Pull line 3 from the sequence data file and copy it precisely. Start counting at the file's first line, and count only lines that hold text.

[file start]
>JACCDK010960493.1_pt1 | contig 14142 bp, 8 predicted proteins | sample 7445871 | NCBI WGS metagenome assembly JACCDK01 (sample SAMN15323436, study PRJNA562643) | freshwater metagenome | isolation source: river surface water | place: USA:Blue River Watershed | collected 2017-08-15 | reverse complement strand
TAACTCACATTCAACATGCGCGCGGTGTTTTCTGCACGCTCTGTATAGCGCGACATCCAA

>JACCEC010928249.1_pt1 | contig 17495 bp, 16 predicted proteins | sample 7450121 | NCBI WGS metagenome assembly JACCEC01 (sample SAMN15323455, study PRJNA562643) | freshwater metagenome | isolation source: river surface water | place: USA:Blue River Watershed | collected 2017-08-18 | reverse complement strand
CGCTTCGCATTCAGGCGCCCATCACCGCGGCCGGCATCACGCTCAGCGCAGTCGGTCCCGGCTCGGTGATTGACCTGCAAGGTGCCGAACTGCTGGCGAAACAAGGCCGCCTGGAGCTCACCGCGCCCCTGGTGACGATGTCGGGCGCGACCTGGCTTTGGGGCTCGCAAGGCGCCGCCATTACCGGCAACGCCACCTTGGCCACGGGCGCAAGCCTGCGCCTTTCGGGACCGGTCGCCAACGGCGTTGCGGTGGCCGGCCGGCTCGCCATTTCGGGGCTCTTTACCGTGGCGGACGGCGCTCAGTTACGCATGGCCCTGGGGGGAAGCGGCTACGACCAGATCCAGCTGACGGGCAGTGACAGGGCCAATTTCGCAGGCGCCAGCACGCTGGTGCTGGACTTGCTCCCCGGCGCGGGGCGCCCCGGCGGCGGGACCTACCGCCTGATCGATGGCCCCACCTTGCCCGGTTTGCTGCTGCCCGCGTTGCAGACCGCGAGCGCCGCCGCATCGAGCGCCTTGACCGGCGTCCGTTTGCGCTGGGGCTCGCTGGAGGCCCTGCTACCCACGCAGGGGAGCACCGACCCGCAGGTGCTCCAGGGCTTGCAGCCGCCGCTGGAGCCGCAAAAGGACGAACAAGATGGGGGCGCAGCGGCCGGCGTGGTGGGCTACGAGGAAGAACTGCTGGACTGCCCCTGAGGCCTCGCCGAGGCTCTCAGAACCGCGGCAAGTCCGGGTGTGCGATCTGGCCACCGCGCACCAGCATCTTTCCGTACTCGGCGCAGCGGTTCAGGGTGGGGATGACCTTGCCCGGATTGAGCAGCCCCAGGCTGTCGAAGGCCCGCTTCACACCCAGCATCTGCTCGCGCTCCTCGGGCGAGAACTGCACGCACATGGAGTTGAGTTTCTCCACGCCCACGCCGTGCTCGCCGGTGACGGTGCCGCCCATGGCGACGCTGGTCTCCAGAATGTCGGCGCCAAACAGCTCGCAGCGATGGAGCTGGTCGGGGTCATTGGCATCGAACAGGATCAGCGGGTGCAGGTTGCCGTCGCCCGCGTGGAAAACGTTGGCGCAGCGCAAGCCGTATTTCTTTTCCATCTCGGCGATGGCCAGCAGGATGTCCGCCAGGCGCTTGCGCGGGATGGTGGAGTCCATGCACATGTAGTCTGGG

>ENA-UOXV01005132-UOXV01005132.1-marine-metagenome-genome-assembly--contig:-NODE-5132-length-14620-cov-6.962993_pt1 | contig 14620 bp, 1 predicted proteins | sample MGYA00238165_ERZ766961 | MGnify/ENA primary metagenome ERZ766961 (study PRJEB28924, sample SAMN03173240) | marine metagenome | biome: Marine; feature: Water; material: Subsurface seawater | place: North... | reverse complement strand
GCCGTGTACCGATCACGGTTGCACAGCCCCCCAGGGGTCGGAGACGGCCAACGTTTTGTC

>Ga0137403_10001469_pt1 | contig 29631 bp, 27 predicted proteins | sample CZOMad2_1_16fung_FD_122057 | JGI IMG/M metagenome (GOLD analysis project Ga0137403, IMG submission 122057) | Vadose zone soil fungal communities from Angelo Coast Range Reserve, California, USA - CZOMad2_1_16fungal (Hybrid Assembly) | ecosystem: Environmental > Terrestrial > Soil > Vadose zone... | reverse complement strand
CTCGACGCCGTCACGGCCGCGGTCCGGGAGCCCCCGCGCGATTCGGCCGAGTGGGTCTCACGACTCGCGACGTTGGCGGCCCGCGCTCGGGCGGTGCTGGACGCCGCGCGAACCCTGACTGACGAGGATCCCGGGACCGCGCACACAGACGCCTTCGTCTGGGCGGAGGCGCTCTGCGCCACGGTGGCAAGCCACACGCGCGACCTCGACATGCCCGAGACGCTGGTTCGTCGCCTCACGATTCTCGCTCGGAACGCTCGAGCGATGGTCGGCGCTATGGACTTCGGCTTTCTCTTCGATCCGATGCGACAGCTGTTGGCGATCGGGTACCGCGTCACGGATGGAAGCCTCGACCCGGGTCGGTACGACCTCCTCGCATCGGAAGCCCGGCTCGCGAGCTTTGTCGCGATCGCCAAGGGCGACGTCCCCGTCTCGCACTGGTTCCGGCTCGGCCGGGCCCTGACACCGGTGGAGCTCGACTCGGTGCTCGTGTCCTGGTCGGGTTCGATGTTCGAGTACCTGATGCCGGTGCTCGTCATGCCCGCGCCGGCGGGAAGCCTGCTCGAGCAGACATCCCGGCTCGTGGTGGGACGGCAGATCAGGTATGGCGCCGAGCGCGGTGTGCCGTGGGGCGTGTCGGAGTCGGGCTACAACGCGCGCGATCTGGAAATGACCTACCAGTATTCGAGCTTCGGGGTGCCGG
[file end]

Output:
>JACCEC010928249.1_pt1 | contig 17495 bp, 16 predicted proteins | sample 7450121 | NCBI WGS metagenome assembly JACCEC01 (sample SAMN15323455, study PRJNA562643) | freshwater metagenome | isolation source: river surface water | place: USA:Blue River Watershed | collected 2017-08-18 | reverse complement strand